What are the most common types of web series?

I’m trying to make a list of the most common varieties of web series formats, but I’m struggling with a naming convention for many. Here’s what I have so far…

The Mini TV Show

A traditionally filmed series with no interactive elements whatsoever- literally just short form TV


The Narrative Vlog

Vlog-style web series

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Adaptations of classic literature (sometimes but not always overlapping with narrative vlogs)
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A web series that uses playlists or some other digital platform quirk to tell a story in either multiple orders or a viewer-directed order



Styles of shows I need names/definitions for:

Show type 1

2-3 person semi-serialized buddy comedy?

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Show type 2

Semi anthology-style self-contained stories within the same universe/with many of the same characters?


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(to be honest I legit don’t even know if I’d put these two shows in the same category? But they’re both very distinct styles that I feel deserve definition for hopeful future creators)

Show type 3


What are other common format buckets that web series can fall into? Not topics, or themes- specifically FORMATS.

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@filmwritr4 @SnobbyRobot very curious to hear your insights here!

what about documentary like One Minute Documentary or Stirrup?

that’s more of a genre distinction, which I think is something most people get. Right now I’m looking for literal storytelling formats, so found footage, nonlinear, etc. Mostly they’ll be specific to fiction shows.

Like… Killing It! and Sam and Pat and Not A Plan… what do you consider these things? If you were to give a name to the format? I was thinking Micro Sitcom, because they’re essentially old-timey sitcoms in that they are only loosely serialized and have fewer characters than a full length sitcom but tend to focus on two-three characters with each episode aligning with a particular theme of the show (classic sitcoms were about family or work or whatever- ours are just slightly more niche and much shorter in length)

Show type 2

Semi anthology-style self-contained stories within the same universe/with many of the same characters?

This is what “Deliver Me” will be. I like the term “Episodic”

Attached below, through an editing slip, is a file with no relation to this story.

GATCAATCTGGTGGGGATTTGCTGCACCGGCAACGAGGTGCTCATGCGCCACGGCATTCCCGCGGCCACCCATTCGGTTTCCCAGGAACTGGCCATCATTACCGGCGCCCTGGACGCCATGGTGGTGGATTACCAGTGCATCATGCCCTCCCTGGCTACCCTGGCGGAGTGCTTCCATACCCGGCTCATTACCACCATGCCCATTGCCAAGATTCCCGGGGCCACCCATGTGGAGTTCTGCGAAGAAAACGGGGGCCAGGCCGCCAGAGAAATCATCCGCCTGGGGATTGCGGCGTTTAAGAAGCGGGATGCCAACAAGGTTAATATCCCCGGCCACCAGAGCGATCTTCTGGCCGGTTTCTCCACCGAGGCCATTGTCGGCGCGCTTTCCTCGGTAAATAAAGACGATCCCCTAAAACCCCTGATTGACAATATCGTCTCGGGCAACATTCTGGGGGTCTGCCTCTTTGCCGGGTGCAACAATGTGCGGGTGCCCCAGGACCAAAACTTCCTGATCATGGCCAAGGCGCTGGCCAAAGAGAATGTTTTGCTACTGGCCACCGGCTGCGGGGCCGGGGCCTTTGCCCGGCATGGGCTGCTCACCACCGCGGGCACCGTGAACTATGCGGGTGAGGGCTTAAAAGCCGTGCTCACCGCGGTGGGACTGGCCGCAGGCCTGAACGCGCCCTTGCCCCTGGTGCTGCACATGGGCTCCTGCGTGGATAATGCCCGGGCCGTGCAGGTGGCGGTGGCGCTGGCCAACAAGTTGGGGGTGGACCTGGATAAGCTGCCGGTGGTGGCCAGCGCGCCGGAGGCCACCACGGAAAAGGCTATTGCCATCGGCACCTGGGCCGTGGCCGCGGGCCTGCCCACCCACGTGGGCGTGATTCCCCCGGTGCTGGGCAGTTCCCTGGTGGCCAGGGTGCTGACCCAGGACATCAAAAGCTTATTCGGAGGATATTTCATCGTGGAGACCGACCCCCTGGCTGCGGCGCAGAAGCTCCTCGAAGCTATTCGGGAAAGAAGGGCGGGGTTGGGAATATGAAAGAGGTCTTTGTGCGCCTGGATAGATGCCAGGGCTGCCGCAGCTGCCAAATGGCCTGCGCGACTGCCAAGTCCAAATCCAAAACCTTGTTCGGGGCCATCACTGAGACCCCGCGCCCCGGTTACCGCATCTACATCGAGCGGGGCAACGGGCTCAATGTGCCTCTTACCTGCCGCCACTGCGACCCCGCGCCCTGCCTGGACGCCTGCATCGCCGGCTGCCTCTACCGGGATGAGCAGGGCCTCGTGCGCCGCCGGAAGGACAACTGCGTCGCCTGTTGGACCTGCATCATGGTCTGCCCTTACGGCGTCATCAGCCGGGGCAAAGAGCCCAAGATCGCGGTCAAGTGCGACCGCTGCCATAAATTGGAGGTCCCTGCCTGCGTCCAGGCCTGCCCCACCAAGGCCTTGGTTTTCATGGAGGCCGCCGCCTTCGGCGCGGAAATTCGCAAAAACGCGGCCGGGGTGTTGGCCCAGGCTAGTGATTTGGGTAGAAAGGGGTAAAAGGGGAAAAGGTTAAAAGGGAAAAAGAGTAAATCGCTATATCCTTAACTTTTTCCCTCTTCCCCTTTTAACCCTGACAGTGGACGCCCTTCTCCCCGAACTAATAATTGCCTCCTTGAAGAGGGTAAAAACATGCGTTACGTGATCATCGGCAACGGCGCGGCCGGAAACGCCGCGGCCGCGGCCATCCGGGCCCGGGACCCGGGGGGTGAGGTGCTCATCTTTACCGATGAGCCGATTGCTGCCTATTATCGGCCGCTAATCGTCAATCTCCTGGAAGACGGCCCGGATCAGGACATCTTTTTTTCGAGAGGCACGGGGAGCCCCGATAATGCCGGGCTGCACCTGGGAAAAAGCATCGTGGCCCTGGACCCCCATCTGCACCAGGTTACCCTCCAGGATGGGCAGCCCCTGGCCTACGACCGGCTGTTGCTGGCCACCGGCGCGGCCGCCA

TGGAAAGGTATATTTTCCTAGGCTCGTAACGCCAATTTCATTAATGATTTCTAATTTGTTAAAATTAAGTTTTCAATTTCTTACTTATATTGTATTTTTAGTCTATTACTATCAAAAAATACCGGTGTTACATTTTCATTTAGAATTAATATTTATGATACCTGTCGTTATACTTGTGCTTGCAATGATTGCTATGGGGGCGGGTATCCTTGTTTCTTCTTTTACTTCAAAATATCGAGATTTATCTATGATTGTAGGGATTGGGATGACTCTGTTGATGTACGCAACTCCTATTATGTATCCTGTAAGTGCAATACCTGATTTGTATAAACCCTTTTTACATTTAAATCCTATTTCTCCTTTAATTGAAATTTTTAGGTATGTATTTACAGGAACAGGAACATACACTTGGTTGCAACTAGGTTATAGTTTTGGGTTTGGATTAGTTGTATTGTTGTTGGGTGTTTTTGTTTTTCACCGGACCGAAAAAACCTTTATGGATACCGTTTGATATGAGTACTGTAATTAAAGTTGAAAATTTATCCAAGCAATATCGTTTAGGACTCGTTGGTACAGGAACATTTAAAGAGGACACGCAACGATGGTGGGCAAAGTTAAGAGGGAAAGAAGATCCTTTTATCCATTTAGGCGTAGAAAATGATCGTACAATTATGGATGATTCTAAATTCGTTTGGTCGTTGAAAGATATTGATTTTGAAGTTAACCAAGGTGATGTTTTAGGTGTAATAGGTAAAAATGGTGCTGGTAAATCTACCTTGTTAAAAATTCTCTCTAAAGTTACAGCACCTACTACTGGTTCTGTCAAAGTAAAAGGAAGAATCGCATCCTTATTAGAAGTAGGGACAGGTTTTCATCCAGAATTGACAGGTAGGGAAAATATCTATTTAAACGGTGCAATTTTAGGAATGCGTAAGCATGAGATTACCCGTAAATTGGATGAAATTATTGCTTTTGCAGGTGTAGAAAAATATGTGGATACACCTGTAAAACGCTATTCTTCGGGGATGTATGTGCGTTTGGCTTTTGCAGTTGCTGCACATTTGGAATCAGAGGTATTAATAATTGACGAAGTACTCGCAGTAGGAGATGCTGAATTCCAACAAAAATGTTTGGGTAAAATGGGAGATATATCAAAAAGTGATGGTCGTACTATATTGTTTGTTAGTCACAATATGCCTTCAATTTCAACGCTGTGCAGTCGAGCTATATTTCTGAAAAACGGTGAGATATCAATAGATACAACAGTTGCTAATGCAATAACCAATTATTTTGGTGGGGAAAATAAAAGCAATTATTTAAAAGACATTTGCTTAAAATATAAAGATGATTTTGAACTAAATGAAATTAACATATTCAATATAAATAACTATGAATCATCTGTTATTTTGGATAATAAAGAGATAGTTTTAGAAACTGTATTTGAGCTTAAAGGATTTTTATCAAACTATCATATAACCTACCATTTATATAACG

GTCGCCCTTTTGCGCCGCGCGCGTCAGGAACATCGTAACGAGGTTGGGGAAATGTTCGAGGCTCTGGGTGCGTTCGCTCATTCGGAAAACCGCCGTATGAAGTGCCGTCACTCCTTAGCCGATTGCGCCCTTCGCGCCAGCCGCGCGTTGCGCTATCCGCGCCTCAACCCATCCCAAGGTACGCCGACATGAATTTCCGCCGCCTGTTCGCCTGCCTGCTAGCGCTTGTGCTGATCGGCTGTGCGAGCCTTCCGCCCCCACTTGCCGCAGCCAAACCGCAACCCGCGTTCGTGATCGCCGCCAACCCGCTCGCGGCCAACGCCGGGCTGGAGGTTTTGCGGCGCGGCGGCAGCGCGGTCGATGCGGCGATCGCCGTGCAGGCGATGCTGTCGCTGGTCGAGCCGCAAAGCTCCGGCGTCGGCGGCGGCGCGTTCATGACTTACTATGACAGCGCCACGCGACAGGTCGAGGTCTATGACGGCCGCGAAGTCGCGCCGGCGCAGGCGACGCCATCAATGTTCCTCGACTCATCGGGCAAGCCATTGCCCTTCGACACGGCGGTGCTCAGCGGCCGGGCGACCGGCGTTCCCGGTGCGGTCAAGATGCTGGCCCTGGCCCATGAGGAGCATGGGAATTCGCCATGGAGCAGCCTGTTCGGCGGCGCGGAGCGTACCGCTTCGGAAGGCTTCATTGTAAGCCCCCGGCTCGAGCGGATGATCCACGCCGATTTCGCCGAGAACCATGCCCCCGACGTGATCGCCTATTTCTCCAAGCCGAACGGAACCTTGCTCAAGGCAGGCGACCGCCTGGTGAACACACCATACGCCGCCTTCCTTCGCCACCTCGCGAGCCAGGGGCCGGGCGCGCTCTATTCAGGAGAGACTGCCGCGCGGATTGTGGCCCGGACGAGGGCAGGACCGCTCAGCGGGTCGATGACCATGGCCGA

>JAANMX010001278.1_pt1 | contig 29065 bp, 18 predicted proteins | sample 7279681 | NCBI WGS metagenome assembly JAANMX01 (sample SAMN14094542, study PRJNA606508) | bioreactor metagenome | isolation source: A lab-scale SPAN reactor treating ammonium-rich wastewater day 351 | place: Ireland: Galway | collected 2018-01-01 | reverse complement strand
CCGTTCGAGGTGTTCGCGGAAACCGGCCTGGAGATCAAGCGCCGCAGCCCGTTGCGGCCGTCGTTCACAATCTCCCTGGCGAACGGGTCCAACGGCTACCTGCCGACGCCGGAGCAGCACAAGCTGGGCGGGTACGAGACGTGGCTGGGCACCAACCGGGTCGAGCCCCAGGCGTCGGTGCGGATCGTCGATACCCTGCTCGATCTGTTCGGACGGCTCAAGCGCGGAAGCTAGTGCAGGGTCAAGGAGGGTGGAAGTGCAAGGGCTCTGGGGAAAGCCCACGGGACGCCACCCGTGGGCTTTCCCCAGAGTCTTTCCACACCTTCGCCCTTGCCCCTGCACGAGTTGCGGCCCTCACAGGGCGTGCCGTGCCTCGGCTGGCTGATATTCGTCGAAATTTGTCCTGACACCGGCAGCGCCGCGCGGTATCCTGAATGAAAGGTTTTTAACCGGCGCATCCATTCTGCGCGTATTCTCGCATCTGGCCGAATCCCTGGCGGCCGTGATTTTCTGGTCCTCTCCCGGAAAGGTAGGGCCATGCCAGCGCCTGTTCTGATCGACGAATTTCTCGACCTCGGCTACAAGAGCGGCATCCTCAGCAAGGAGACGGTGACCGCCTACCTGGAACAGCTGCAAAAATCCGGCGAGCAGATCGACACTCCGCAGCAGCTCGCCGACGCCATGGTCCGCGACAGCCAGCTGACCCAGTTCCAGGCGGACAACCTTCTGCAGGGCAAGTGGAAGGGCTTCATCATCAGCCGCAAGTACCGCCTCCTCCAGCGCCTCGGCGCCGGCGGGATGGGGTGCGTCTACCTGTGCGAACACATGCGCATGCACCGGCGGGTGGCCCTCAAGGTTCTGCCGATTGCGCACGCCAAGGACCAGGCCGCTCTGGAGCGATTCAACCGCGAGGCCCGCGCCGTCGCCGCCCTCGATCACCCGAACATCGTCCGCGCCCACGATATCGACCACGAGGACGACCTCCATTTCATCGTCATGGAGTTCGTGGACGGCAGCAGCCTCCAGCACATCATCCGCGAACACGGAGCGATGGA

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That makes sense!

They are definitely buddy comedies, and lower budget. There should be a budget category slider like when youre looking for hotels where you can see things made from 0 to 1,000,000. It affects the way the pieces are.

I mean all of these formats can exist at high or low budgets- I’m just trying to get a handle on formats that are unique (or common) on the web but not on mainstream TV

i just think that for web series in particular it is an aesthetic that comes out of necessity and its something I am interested in as a creator, to see what people make on a shoestring budget. Shows that look like real shows are awesome but I like to see things by artists in earlier stages of development, they are often wilder and unique.

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This is tough as a lot of this is still experimental. And I agree that budget is a significant factor in terms of defining the content.

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Ok these are not the “Most Popular” but they are webseries exclusive. I’ll keep brainstorming the popular ones.

  • Segmented Docuseries: Documentary style episodes divided specifically by theme or topic, which could have just been one long narrative episode on TV or one long film, but it split in a specific way to shorten the episodes and deliver them in individually digestible segments as well as a part of a larger whole.

  • Transmedia Narrative: Webseries that heavily relies on the use of transmedia storytelling and perhaps is not exclusively considered a webseries but also a part of an ARG or a multiplatform experience

  • Big Media Supplement: An “add-on” or “bonus” series for a TV show or other piece of mainstream media. These have existed for a long time and are often released on something like a network website or as part of DVD extras.

  • Branded Webisode/Series: Made by a brand with no attempt to hide product placement. Half ad, half actual narrative. Hulu has some of these.

  • Interactive and/or Game Element: You are specifically meant to click on something or participate in some way. Jeopardy-style series, choose-your-own-ending, or something of the like.

  • Specialty Reality (or Internet-Focused Reality): The kind of reality show that would never make it on TV because it’s specifically internet related or is about some kind of online sub-culture that would be weird to see on mainstream primetime. This can also apply to talk show or “trending” style content where people discuss internet stuff.

  • Live Podcast: Literally just a video recording of a podcast.



  • Single Room Comedy/Drama/Etc: May or may not be single-cam, but the difference is often this all takes place in one room (typically in a house, like a bedroom) or one location because of budgetary restrictions combined with difficulty to get permits or permission to film in certain places. A single-cam TV show is often not so restricted.

  • Single-verse Semi-Overlapping Anthology: This is your show type 2, but with a different name. By “single-verse” I mean single (or even shared) narrative universe. Pick whatever word applies best. But the idea is that it’s an anthology with interconnected elements.

  • One-Punch Comedy: So short that it’s often just one joke, one punchline, one end laugh per episode. Think original Convos w My 2 Year Old or Teachers before it was a TV series. It was like a bite-sized, Twitter length piece of comedy in 2 minutes or less.

  • Topical / Direct Response Series: Kind of an “add-on” genre to one of the others. Something that is specifically made in response to a current event, or is able to directly include elements from recent news/conversations as it is much faster to release online than a typical TV show that has to go through a lot more people. A lot of LGBTQ content is like this, literally inspired by bad tropes or negative representation the people want to turn on it’s head and make better content and narrative choices. This can also be self-contained within webseries instead of news, like how many LIWs came about after LBD and are directly inspired by it.